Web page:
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Toledo, Ohio & Lake Erie

The Press Newspaper

The Press Newspaper

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        The conviction of a man for trafficking and possession of marijuana after being stopped by Walbridge police on I-280 has been upheld by the Ohio Sixth District Court of Appeals.

        Scott Donaldson, of Whitehouse, had appealed a decision by the Wood County Common Pleas Court to deny his motion to suppress evidence.

        Walbridge officers on Dec. 13, 2016 stopped Donaldson’s vehicle in the southbound lane of I-280 after he failed to signal prior to changing lanes, according to court records, and one officer reported “a very strong odor of raw marijuana” as he approached the vehicle. When asked about the odor, Donaldson acknowledged he had a small amount of marijuana in his jacket pocket. While checking Donaldson’s license, police learned he had an active warrant out of Erie, Michigan for marijuana possession.

        The officers seized a vial and $1,400 in cash from Donaldson and proceeded to search the vehicle and found no drugs in the passenger compartment. A search of the trunk revealed seven plastic bags of suspected marijuana hidden in paint buckets.

        When asked, Donaldson said the bags each weighed a quarter pound.

        Donaldson entered a plea of not guilty and in May 2017 filed a motion to suppress the evidence, arguing the marijuana was unlawfully seized as a result of warrantless search that wasn’t authorized by any exception to the warrant clauses of the constitutions of Ohio or the United States.

        The common pleas court ruled the officer’s detection of the odor of marijuana provided the requisite probable cause to search the entire vehicle.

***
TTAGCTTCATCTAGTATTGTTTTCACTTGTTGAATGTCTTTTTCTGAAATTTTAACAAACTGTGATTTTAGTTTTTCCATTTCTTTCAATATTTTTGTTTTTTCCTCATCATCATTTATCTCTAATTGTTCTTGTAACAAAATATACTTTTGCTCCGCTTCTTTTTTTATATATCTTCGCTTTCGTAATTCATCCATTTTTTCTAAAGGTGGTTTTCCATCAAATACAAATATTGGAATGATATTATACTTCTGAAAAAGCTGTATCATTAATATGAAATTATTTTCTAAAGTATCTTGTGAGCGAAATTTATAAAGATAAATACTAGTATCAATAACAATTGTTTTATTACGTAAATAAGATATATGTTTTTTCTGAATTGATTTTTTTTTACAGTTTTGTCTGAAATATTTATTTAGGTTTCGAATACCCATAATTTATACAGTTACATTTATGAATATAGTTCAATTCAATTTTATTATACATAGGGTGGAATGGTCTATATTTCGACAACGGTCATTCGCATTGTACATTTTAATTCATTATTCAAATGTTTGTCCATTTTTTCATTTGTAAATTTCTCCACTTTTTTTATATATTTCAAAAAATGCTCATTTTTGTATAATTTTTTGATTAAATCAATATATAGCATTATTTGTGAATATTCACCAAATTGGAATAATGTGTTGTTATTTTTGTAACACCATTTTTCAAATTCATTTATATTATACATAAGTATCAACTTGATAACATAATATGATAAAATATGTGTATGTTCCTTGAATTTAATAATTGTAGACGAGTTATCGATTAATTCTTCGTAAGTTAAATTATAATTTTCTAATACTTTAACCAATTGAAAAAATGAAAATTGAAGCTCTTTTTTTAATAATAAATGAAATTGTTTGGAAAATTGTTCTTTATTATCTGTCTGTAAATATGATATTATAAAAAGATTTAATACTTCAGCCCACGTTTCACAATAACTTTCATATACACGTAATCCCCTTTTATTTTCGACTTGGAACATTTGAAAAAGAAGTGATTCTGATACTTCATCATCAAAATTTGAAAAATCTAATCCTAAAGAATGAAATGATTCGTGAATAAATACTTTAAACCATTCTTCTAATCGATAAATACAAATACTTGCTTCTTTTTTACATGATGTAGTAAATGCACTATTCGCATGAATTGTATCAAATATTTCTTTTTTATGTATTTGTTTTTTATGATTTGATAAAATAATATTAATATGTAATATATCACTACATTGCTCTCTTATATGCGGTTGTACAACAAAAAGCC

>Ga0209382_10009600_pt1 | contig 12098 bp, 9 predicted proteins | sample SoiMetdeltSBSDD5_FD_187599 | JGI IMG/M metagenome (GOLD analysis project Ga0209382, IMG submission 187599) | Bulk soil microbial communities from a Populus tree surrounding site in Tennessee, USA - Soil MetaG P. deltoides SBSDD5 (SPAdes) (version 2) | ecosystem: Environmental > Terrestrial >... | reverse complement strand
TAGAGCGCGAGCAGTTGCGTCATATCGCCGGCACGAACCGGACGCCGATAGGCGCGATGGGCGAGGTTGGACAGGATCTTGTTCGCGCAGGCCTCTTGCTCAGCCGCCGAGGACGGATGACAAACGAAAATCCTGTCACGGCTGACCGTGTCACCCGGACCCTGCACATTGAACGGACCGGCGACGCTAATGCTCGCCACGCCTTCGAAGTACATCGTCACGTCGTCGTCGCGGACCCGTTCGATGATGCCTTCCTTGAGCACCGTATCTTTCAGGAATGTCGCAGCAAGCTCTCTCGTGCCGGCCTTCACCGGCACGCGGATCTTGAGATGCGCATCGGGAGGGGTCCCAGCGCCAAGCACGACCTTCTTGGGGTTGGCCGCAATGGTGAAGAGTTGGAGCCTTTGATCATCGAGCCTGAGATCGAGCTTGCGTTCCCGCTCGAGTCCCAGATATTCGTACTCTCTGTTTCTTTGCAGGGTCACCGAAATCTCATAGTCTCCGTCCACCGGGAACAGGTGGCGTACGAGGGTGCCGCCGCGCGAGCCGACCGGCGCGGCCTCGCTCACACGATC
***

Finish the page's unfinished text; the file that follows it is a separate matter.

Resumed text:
The court further found that the vial of marijuana and cash produced by Donaldson when instructed to empty his pockets could be subject to suppression because the officers lacked any reasonable suspicion that Donaldson was armed or dangerous and no pat-down was conducted prior to Donaldson emptying his pockets.

        However, the court concluded the vial and cash shouldn’t be suppressed because they would have inevitably been found after the officers discovered the marijuana in the trunk and arrested Donaldson.

        He was sentenced to two years of community control and ordered to forfeit his vehicle and the cash.

        The appeals court affirmed the lower court decision and distinguished between search situations involving the odor of raw marijuana and burning marijuana.

        Citing other decisions, the appeals court wrote, “…where an officer detects a strong odor of raw marijuana, but no large amount is found within the passenger compartment of the vehicle, the officer has probable cause to search trunk.”

        The appeals court also rejected Donaldson’s argument that the small amount of marijuana he produced before the search eliminated the probable cause to search the vehicle.

        “Ohio courts have held that the production of drugs by an occupant of a vehicle independently provides an officer with additional probable cause to believe that the vehicle contains evidence of contraband,” the court wrote.

 

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